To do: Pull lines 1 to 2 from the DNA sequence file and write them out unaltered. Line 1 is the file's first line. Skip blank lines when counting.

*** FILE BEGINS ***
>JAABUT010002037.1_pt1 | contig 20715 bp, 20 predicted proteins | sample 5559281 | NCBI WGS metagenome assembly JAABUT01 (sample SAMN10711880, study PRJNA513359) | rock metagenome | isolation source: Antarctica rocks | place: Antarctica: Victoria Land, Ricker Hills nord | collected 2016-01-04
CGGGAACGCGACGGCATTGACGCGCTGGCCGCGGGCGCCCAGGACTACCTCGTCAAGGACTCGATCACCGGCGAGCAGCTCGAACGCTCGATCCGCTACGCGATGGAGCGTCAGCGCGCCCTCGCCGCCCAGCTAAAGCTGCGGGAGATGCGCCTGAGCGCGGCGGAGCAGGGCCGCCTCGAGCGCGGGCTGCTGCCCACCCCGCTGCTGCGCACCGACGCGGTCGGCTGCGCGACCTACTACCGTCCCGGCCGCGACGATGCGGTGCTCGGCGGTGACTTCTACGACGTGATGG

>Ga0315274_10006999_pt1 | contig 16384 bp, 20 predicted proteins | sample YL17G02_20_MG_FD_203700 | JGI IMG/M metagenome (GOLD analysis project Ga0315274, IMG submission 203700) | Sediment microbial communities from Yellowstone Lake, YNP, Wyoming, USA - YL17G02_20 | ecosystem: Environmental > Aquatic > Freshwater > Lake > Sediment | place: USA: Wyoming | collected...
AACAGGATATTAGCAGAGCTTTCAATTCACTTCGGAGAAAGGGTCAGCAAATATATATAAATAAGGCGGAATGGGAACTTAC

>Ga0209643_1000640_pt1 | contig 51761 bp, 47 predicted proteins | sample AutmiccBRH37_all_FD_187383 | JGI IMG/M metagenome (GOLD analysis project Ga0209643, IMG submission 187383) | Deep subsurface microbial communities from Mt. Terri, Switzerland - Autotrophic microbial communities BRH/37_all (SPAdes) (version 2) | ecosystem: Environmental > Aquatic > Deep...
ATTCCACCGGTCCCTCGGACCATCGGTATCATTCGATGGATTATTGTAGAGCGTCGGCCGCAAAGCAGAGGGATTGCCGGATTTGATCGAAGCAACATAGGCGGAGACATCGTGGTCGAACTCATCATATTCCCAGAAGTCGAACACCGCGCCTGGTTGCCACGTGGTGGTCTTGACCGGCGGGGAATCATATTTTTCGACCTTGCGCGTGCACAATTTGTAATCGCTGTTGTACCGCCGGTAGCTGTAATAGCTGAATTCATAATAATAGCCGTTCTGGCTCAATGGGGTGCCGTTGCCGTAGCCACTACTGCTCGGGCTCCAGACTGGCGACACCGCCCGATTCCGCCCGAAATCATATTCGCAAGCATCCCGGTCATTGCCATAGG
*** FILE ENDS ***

>JAABUT010002037.1_pt1 | contig 20715 bp, 20 predicted proteins | sample 5559281 | NCBI WGS metagenome assembly JAABUT01 (sample SAMN10711880, study PRJNA513359) | rock metagenome | isolation source: Antarctica rocks | place: Antarctica: Victoria Land, Ricker Hills nord | collected 2016-01-04
CGGGAACGCGACGGCATTGACGCGCTGGCCGCGGGCGCCCAGGACTACCTCGTCAAGGACTCGATCACCGGCGAGCAGCTCGAACGCTCGATCCGCTACGCGATGGAGCGTCAGCGCGCCCTCGCCGCCCAGCTAAAGCTGCGGGAGATGCGCCTGAGCGCGGCGGAGCAGGGCCGCCTCGAGCGCGGGCTGCTGCCCACCCCGCTGCTGCGCACCGACGCGGTCGGCTGCGCGACCTACTACCGTCCCGGCCGCGACGATGCGGTGCTCGGCGGTGACTTCTACGACGTGATGG